|Celtics-Raptors Game Blog: Fourth Quarter||01.12.09 at 7:24 pm ET|
Hey look, who’s back. Jess is tracking a story down right now I’ll be your guide through the fourth.
FOURTH QUARTER WRAP: A long rebound. That’s all the separated the Celtics from a huge win in regulation. Give the Raptors credit though. They could have packed it in and they took every shot the Celtics had and had one last big Joe Frazier-esque hook left in them.
So we go to overtime.
–This is the bench has played in about a month. Great energy. Great execution.
— What is about the Raptors that inspires these great games? Great matchups, sure, but these have been some of the best games of the season.
— Gotta love Gabe Pruitt’s fearlessness so far.
— Whew. OK, we needed to catch our breath there. Win or lose, this has been an inspiring performance by the Celtics. Shorthanded, tired, you know all the stuff that’s going on with this team. It’s not just that the shots have started falling, the defensive effort has been turned up about 10 notches, or 11 if you’re a fan of Nigel Tufnel.
— David Jones is not making any fans with his calls tonight, but I have to say I think he’s been right on the money. There are a few refs in this league who would not have made those calls against the home team, especially with a crowd as amped up as this one.
— KG has an extra hop in his step. Not sure if it was clear on the TV how in Bosh’s face he was.
– We have 5 minutes and 16 seconds left and for the life of me I have no idea how this one is going to turn out. The Raptors have to go to Bosh down the stretch. The Celtics have been riding Pierce and he’s got that in the flow no one can guard me thing going on. Just a tremendous game tonight.
— KG is doing work on Bosh. That’s why he is the best defensive player in the league.
— Suddenly the Raptors look very very tired.
— Tough call on Leon. Thought he got there. It’s worth mentioning that Joey Graham has been a pain in Pierce’s neck since he took the assignment.
— You may not see a better defensive play than the one Garnett just laid down on Graham. Amazing.
— Big shot by Will Solomon. The Raptors are hanging in there.
— For the first time in the fourth quarter the seas parted and Pierce had a clear lane to the hoop. You just can’t handle the Truth.
— I’m not sure this game can handle overtime. Who gets the shot for the Raps? Kapono? Bargnani?
— OK so the answer was Anthony Parker and Bargnani. Unreal.
— Can’t argue with that call. Great inbound play drawn up by Doc. Overtime it is.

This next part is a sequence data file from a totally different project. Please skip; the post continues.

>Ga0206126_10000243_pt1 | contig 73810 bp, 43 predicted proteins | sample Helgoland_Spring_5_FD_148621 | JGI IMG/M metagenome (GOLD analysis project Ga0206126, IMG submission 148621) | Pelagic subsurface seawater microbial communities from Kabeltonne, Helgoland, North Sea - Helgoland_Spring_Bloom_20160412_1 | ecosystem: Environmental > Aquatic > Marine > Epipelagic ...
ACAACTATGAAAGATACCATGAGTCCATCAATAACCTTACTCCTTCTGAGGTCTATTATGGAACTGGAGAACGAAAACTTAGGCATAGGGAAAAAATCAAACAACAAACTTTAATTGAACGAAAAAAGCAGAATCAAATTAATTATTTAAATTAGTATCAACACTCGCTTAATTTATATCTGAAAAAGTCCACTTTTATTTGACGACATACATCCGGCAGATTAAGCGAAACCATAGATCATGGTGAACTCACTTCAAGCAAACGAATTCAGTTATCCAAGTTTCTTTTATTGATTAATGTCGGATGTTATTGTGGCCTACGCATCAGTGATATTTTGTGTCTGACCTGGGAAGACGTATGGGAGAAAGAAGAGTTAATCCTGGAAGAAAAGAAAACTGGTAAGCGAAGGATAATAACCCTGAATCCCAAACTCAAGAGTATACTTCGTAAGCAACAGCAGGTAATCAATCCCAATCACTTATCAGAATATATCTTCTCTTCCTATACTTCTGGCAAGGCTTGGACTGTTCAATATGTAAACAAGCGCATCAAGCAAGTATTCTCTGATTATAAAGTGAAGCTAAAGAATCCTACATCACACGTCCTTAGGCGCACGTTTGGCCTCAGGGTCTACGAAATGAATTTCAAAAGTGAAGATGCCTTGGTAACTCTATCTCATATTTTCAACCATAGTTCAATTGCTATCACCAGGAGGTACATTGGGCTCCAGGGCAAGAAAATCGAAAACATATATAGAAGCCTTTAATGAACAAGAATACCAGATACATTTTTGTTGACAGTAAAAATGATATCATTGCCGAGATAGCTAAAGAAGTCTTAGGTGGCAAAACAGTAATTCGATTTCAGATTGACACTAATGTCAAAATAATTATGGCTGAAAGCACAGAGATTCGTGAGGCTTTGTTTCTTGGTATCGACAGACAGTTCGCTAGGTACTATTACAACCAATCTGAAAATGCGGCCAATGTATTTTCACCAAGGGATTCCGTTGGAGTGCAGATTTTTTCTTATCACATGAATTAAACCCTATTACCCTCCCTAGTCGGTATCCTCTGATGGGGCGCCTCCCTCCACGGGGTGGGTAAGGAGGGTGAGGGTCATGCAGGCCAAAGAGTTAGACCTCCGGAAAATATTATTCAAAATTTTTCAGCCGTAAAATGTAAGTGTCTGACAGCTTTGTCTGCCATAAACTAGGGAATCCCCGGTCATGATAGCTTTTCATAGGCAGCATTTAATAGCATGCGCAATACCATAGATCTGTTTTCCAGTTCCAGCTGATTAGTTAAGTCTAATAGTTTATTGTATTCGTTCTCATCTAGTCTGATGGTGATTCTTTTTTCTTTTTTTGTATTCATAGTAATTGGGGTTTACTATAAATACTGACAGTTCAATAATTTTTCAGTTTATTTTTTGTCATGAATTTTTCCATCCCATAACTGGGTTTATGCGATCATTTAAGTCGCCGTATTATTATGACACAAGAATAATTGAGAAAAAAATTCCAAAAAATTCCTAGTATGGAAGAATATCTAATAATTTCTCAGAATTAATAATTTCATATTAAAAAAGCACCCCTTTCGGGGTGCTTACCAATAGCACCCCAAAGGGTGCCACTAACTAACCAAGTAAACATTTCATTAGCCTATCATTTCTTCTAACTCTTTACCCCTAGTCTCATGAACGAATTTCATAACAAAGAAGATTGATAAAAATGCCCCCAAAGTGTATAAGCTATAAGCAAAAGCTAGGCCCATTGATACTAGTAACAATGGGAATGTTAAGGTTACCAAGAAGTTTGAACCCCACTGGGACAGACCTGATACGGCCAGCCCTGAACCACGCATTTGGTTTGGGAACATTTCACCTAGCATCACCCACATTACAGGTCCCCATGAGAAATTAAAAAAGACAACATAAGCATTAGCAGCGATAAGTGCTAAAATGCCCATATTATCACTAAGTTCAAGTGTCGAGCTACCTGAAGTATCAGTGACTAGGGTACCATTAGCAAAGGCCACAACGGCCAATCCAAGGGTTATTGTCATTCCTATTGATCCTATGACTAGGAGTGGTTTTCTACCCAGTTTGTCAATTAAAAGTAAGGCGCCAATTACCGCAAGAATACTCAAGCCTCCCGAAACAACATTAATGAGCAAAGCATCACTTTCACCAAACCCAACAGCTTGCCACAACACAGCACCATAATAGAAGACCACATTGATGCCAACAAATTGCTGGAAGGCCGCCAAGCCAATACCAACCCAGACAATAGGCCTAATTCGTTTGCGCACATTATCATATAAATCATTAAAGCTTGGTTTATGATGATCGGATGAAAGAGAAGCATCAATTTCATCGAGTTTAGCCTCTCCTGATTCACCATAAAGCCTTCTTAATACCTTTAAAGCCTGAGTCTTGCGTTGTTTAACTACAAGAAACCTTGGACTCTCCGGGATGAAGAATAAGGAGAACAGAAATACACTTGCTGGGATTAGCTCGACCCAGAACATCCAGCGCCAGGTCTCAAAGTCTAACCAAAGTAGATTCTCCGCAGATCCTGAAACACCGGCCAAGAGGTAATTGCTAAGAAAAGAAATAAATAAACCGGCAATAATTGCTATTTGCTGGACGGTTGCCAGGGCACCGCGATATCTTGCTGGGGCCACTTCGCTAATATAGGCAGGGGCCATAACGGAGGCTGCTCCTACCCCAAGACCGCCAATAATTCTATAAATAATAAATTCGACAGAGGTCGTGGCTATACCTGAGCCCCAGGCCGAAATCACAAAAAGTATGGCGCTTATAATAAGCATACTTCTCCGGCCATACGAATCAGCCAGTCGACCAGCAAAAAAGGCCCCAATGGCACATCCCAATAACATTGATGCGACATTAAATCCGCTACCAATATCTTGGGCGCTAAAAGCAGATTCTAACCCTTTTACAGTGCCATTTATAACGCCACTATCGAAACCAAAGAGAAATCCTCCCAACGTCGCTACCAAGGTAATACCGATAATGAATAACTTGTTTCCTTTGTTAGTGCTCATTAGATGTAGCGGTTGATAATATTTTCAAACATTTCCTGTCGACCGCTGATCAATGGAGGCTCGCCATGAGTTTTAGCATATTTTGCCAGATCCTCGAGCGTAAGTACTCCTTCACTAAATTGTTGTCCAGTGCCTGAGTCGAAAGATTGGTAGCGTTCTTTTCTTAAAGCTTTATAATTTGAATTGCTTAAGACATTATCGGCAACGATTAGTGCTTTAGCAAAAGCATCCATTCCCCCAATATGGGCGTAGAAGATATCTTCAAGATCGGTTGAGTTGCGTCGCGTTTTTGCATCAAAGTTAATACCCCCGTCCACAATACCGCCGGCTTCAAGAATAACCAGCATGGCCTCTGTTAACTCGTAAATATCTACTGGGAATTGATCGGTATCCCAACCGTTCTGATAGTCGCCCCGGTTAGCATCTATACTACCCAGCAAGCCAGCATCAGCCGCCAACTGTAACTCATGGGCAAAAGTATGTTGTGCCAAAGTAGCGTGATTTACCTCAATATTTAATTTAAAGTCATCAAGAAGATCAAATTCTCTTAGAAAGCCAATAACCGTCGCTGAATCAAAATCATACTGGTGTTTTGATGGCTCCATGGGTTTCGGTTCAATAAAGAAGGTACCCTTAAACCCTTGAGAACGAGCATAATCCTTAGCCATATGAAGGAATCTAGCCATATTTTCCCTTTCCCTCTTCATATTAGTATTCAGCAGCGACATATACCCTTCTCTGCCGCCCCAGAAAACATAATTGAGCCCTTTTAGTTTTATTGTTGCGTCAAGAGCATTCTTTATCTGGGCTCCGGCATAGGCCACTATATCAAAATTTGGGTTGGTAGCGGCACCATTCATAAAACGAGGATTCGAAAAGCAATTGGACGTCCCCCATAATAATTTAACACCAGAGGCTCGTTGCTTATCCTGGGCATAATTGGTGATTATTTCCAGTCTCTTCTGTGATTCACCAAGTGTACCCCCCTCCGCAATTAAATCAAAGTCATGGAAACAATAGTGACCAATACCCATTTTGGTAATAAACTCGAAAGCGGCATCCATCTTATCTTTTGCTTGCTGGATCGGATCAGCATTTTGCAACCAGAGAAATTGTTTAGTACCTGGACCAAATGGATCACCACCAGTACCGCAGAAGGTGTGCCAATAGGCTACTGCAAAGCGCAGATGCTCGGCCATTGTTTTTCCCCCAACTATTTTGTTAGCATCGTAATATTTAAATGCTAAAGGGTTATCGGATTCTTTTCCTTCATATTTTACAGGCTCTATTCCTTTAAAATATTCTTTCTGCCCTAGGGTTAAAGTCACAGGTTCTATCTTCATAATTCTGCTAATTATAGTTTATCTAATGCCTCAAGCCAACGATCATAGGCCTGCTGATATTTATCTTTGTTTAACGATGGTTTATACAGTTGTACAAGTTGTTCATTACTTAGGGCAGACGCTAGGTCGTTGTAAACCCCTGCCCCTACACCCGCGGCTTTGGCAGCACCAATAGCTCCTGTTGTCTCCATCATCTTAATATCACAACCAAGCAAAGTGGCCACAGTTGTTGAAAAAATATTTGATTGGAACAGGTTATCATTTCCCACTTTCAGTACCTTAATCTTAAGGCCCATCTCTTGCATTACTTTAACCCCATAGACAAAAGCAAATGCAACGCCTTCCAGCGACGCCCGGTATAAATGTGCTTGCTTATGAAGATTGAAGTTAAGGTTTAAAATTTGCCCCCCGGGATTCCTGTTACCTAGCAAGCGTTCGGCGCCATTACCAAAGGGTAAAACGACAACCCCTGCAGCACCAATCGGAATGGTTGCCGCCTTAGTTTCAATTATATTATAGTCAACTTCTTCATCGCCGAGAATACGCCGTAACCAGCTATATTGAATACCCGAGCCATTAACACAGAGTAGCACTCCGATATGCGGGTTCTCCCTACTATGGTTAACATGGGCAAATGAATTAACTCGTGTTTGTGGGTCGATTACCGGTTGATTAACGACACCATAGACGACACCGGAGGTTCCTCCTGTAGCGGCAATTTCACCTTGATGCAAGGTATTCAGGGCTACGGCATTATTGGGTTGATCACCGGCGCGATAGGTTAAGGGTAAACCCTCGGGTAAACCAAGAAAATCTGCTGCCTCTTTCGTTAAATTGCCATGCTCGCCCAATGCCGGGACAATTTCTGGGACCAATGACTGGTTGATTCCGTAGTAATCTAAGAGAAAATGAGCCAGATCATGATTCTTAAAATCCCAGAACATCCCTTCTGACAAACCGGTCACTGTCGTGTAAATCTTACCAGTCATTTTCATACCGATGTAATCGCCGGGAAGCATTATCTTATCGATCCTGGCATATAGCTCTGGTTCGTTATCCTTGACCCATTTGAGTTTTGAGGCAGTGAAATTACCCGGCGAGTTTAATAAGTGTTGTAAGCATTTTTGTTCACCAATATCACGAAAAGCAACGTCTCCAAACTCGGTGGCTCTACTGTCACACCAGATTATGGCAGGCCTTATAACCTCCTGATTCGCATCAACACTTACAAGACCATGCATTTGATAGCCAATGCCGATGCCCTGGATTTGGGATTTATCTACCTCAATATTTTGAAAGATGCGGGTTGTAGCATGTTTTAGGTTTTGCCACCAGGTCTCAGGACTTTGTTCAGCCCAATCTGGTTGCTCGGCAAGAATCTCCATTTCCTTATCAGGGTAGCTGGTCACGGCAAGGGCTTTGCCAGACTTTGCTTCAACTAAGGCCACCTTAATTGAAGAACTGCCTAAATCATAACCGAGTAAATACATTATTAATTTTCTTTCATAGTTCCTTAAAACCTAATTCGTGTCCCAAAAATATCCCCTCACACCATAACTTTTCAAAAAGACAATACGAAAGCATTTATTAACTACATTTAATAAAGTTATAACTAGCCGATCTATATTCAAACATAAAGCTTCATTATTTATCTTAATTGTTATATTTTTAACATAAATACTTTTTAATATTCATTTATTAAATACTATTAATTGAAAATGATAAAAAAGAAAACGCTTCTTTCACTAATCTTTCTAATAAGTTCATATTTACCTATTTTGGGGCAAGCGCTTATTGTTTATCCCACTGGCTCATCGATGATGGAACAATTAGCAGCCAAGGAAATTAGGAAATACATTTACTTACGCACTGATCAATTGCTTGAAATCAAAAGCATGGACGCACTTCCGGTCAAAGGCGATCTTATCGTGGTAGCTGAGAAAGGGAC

|Celtics-Raptors Game Blog: Third Quarter||01.12.09 at 6:56 pm ET|
The Celtics have some work to do in the second half. Toronto’s deep bench played very well in the second quarter, shooting 7-for-12 and scoring 25 points, while keeping the starters on the bench for the most part. Toronto, which is one of the worst rebounding teams in the league also owned 23-16 edge.
The start of the second half will be critical for the C’s. There were some encouraging numbers. Boston turned the ball over just three times, which allowed the Celtics to get up 41 shots. That’s a pretty high volume of shots for them. Let’s see what they have left.
THIRD QUARTER WRAP: I’m officially running out of superlatives to describe Paul Pierce. The Captain scored 14 points in the third quarter and made about five or six huge defensive plays. I don’t know what winning this game means in the long run but in the short run it’s pretty obvious that it means an awful lot to Pierce.
I was about to write them off at about the 6-minute mark and Pierce completely turned the thing around. Brian Scalabrine was also huge with eight points and a couple of 3-pointers. This is going to be a fun fourth quarter.
Third Quarter Observations
— Two big 3’s by Scalabrine have brought the Celtics back. That was exactly the kind of energy boost they needed. But on the other end Jamario Moon knocked one down. Paul Pierce is cheating very heavily toward Chris Bosh in the middle which left Moon wide open.
— Everything but the finish right now for the C’s. They had three or four quality looks, but the shots just aren’t going down.
— Love it when I type something about shots not falling and Pierce sinks a 3-pointer. The Raptors are shooting 56 percent by the way.
— When Will Solomon is bombing three’s it might be a sign that tonight is not your night.
— A big problem the Celtics are having tonight is that they are a pattern team offensively and since Toronto saw the patterns just 24 hours ago they are easier to snuff out. The KG alley-oop play is an example.
— Got to give them credit though. They are playing really hard.
— There are times to get technical fouls. Up eight on the road with momentum on your side is not one of them, Chris Bosh. That was a four-point swing. Amazing.
— Pierce is absolutely amazing tonight. Howe does he have an extra gear after getting kneed and playing 40+ minutes the day before? The guy is an absolute freak of nature.
— Buzzkill thy name is Kris Humphries.
— Scal used the old Red on Roundball pump fake there.
— John Smoltz got a huge ovation when he was introduced to the crowd after the quarter, by the way.
|Celtics-Raptors Game Blog: First Quarter||01.12.09 at 5:39 pm ET|
Greetings from the Garden where the Celtics host the Toronto Raptors on the back-end of their home and home series. The home and home is a curious thing, is it not? A friend of mine who knows nothing about basketball wondered if the two teams flew back together from Toronto after the game yesterday. You laugh, but think about it. Doesn’t that make sense? Why waste the gas when you get two teams on one plane, right?
At any rate, they are here, you are there and Kendrick Perkins and Tony Allen are on the bench in street clothes. For how long? Doc, and remember it’s just a nickname, speculated they could be out all week, if not longer. What does it mean? A few things.